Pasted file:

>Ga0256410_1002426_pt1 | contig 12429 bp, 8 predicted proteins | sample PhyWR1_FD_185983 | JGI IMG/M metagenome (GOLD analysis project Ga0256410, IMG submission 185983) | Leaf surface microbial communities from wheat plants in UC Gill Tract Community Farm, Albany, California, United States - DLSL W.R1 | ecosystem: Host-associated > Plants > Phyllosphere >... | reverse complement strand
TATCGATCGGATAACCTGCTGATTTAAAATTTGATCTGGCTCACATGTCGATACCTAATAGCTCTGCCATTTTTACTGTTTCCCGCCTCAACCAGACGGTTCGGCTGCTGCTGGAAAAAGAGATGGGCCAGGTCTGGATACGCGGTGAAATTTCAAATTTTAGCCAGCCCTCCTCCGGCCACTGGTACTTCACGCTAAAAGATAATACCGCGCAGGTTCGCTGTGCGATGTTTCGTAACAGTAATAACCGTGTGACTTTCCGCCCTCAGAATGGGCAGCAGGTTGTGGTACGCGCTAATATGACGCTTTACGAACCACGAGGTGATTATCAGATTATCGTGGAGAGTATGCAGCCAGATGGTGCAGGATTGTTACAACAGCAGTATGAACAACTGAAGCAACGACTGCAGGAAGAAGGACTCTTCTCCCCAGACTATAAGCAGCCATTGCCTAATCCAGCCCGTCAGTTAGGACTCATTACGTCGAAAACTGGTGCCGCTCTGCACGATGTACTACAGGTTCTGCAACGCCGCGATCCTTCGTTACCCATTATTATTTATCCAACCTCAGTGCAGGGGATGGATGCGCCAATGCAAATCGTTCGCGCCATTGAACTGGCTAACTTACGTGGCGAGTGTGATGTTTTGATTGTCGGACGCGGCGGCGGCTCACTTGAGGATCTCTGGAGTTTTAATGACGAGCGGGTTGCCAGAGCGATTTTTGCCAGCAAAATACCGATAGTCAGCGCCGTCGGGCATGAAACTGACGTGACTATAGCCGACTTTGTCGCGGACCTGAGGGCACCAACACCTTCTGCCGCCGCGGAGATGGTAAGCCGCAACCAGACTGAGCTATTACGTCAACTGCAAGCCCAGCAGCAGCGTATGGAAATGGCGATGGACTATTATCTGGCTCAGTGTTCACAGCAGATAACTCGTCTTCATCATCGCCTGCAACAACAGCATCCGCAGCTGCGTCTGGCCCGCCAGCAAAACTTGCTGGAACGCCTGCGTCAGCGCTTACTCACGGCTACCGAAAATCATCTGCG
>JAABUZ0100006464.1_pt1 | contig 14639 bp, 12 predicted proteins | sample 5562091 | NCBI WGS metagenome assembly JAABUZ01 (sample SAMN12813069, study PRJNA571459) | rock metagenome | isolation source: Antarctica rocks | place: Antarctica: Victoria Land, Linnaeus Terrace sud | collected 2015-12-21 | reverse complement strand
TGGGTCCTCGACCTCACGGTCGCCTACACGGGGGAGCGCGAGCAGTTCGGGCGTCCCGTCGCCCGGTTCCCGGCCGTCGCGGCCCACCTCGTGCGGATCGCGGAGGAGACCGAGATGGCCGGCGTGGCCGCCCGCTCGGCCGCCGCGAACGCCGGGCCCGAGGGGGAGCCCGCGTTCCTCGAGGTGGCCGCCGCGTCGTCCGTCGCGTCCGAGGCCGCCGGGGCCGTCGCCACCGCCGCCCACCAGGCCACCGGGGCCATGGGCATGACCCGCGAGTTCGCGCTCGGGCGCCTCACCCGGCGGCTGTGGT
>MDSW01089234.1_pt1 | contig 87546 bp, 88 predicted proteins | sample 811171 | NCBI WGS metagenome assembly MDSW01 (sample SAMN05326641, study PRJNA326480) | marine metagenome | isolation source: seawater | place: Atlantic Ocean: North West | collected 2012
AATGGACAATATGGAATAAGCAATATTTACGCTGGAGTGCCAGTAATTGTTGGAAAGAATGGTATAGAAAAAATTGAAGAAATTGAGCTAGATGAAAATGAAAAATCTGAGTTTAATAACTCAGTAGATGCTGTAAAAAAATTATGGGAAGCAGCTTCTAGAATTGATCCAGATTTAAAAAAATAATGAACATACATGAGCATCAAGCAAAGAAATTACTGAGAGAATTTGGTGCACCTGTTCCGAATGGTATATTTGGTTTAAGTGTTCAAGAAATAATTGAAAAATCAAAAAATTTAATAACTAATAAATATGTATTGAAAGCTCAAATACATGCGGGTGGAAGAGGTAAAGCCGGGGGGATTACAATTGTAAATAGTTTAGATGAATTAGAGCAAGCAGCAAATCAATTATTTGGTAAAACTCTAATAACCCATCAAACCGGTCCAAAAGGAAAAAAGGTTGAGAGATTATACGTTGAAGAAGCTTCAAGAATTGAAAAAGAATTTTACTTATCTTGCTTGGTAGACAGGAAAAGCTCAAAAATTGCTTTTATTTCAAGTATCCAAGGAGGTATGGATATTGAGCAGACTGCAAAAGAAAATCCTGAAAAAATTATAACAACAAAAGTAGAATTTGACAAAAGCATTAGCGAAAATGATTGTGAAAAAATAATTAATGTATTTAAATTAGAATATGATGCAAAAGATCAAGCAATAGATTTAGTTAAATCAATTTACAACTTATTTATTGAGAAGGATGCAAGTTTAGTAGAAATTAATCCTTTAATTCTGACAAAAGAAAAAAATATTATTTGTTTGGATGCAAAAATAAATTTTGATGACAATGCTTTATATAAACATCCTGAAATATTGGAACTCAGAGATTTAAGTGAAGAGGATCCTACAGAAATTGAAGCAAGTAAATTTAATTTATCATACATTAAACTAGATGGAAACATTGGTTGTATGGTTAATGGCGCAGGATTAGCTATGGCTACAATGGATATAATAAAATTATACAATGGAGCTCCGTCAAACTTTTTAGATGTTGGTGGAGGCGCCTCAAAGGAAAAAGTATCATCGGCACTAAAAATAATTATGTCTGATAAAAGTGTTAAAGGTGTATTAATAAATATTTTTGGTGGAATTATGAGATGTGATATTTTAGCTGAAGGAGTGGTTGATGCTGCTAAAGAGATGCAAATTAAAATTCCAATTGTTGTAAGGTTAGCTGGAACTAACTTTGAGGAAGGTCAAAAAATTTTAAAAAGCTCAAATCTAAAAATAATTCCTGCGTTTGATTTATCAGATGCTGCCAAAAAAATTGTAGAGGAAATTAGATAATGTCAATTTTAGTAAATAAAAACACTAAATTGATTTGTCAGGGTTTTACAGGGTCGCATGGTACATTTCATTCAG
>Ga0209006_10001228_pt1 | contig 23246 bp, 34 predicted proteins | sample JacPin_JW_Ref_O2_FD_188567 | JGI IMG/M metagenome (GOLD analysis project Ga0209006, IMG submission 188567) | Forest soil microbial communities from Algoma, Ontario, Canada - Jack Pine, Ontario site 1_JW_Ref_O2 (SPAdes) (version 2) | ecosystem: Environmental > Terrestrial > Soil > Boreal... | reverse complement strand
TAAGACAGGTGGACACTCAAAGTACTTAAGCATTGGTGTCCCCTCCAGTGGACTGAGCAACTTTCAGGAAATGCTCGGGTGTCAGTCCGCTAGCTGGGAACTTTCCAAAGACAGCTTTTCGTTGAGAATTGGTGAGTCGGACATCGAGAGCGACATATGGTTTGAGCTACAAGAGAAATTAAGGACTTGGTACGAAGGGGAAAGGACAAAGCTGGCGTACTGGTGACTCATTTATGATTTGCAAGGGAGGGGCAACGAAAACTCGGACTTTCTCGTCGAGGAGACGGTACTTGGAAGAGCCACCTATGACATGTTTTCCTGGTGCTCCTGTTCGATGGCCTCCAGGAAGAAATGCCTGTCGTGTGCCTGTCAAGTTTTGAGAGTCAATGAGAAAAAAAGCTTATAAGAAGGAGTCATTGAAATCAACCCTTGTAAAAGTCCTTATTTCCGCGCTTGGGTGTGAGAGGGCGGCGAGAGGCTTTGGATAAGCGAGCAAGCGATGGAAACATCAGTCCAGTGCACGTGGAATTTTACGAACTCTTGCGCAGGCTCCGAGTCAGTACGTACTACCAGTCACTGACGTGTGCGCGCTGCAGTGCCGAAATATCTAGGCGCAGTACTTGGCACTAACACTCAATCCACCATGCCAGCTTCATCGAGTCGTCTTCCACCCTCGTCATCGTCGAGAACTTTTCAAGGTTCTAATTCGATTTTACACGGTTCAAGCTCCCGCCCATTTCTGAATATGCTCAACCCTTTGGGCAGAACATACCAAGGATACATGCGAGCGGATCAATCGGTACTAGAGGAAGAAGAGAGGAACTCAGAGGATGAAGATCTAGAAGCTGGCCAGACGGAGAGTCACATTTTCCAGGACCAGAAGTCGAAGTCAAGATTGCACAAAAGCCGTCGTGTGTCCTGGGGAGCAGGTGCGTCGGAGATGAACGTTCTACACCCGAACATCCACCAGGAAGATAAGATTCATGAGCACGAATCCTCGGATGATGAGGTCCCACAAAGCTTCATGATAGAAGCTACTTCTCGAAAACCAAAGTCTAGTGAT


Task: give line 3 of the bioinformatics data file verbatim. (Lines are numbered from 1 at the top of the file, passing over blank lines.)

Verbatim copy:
>JAABUZ0100006464.1_pt1 | contig 14639 bp, 12 predicted proteins | sample 5562091 | NCBI WGS metagenome assembly JAABUZ01 (sample SAMN12813069, study PRJNA571459) | rock metagenome | isolation source: Antarctica rocks | place: Antarctica: Victoria Land, Linnaeus Terrace sud | collected 2015-12-21 | reverse complement strand